Under the scheme, would-be migrants worth a minimum of $1.6 million loaned the government $800,000 interest-free for a period of five years. The simplicity and low relative cost of the risk-free scheme made it the world's most popular wealth immigration programme.
In response 10 investor applicants in Beijing held a news conference to plead to the Government of Canada not to dismiss the pending 45,500 applications that had been frozen in the system.
Well now it appears it's not just applicants in Beijing who keen to litigate.
Chinese community groups gathered in Richmond to protest the cancelation of the Investor Class Program in last month’s federal budget, and to consolidate their efforts to fight, and potentially sue, the government.
Banners with messages such as, “We love Canada. We are willing to contribute” and “Say no to the latest changes of immigration policy” provided the backdrop Wednesday for the six-person panel, which addressed the crowd about the economic implications of cancelling a program which expedites immigration for the wealthy.
Chris Ho, an immigration lawyer, who was the only speaker to address the crowd in English, pointed out the mixed messages being sent by the government in regards to investment and immigration.
“The immigration minister had announced ... that a new investor program would be coming. That was in January of 2014. In February, we have the minister of finance announce that the program is being cancelled.”
In justifying the cancellation, Minister of Immigration Chris Alexander is reported as saying, “there is also little evidence that immigrant investors as a class are maintaining ties to Canada or making a positive economic contribution to the country.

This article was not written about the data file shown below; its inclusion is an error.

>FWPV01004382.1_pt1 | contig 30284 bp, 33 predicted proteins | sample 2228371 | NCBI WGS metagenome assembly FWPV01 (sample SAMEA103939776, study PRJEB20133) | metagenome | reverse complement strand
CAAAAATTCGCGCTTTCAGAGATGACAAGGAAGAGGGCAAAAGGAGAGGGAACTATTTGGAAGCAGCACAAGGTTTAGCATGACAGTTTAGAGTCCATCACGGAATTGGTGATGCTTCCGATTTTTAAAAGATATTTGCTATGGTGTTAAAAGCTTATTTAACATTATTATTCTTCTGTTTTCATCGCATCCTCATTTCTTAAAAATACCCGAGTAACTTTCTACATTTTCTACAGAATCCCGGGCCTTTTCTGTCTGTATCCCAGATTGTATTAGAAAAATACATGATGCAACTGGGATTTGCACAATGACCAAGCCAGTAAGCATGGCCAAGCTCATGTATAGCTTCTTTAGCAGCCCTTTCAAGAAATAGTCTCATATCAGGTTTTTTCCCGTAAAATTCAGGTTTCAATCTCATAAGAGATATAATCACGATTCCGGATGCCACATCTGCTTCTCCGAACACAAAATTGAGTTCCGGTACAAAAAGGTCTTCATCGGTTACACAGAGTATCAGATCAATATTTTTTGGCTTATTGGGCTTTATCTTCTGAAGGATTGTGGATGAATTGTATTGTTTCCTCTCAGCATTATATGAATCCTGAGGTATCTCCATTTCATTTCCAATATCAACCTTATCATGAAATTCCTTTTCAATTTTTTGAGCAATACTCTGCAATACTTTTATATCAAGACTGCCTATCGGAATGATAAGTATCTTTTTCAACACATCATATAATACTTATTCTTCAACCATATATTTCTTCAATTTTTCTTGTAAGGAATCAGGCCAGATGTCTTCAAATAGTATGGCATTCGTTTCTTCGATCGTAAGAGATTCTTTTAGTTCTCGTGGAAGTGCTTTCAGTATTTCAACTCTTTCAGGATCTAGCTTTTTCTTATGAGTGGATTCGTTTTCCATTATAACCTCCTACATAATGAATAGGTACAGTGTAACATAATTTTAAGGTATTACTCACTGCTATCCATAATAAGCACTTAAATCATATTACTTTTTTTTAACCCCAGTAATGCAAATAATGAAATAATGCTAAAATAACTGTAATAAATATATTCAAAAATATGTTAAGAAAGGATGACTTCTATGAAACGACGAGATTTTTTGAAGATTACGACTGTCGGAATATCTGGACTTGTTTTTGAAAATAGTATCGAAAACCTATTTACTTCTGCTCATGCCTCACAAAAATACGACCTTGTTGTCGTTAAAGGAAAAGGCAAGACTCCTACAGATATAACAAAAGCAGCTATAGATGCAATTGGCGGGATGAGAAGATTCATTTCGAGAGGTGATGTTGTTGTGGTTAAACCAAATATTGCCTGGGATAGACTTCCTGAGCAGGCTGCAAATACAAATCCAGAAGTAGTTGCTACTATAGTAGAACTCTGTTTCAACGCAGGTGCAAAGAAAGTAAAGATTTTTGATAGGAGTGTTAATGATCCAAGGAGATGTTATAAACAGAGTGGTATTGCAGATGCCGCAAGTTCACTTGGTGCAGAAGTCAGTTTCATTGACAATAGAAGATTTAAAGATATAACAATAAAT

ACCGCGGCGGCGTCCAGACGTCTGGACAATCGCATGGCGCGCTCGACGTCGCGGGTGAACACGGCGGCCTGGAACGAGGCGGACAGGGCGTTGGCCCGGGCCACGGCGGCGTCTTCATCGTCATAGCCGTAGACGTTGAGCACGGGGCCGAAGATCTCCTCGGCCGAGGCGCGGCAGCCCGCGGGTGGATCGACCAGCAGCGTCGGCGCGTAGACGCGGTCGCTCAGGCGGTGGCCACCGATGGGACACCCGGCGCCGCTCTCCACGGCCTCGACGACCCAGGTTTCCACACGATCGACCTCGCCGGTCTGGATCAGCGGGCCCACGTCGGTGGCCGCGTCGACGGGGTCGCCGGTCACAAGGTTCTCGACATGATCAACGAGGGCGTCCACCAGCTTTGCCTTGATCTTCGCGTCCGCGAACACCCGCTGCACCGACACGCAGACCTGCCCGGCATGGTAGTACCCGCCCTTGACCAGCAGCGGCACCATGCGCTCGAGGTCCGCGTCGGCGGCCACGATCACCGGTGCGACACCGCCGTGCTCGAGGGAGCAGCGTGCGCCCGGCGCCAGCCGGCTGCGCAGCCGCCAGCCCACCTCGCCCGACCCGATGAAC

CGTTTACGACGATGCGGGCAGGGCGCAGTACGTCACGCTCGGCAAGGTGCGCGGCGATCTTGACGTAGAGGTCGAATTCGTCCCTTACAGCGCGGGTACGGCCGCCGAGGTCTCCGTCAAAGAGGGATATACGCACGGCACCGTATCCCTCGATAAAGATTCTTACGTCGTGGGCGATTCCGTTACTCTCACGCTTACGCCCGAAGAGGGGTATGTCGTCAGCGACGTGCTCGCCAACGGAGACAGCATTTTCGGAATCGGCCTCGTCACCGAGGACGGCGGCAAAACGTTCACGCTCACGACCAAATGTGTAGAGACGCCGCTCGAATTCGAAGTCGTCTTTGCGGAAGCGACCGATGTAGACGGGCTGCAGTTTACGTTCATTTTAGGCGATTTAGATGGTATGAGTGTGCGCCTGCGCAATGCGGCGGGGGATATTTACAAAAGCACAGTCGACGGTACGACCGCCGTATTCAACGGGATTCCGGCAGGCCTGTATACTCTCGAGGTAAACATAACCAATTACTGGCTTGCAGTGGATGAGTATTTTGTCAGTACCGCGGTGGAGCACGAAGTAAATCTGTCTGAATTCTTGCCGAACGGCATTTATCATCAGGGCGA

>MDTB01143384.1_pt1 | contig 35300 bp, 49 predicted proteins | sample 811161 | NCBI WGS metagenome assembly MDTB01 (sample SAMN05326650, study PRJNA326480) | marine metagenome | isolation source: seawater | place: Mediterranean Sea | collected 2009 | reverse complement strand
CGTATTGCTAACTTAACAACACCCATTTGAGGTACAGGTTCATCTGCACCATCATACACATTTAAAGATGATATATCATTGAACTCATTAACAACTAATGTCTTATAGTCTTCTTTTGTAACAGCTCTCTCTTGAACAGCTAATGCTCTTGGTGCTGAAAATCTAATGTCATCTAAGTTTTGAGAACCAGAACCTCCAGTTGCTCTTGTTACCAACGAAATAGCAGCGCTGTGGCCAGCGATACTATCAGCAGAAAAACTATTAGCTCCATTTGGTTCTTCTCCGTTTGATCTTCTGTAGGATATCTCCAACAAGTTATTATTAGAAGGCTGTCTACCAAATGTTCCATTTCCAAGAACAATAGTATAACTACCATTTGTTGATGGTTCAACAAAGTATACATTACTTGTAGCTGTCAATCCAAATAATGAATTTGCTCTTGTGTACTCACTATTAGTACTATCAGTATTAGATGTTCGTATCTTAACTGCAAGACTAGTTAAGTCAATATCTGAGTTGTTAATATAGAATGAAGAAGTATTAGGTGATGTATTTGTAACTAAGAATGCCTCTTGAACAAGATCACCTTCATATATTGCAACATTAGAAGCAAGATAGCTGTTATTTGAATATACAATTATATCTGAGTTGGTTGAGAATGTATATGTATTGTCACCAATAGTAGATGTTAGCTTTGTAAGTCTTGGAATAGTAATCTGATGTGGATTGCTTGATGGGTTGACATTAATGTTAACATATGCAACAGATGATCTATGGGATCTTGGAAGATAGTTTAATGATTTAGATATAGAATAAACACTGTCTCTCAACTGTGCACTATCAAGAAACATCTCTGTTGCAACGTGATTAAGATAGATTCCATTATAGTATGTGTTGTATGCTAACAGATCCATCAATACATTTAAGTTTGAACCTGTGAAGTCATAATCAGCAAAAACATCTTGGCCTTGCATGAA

“Overall, immigrant investors report employment and investment income below Canadian averages and pay significantly lower taxes over a lifetime than other categories of economic immigrants.”
Ho argues that the minister has no evidence. “Do we have a very conclusive study or information that can point us to that? I don’t think so,” he said.
“There is a doctrine called legitimate expectation. This is not new. For someone who has already filed an application, they would expect someone to deal with the application. You can’t just cancel the application without doing anything.”
Steve Kou, a representative from the business community, gave his speech in Chinese, but later answered questions in English about the economic impact of the lost of the investor program.
“If the cancellation happens, there are no new direct investors in Canada or B.C. So if there is no more money coming to Canada, the growth rate will slow further,” said Kou.
Kou stated that the cancellation would have a huge impact on the B.C. economy, in almost all areas, starting with real estate.
“The first area would be real estate. If you cannot immigrate to Canada, why buy the properties here?”
Sophia Huang, another lawyer on the panel, challenged the government’s attitude, stating that Chinese immigrants came to Canada 125 years ago as railroad builders, and paid a head-tax, which was recently apologized for, but now they are saying “please don’t come.”
“We are saying, ‘Listen, you need to communicate with us better. We would like to come here, this is our country, not only your country, it’s ours. Our Chinese ancestors built this.’”
The coalition, supported by more than 40 community organizations, is calling for supporters to vote for people who will speak for the Chinese voice. It is also threatening a possible class action lawsuit for those affected by the immigration changes.
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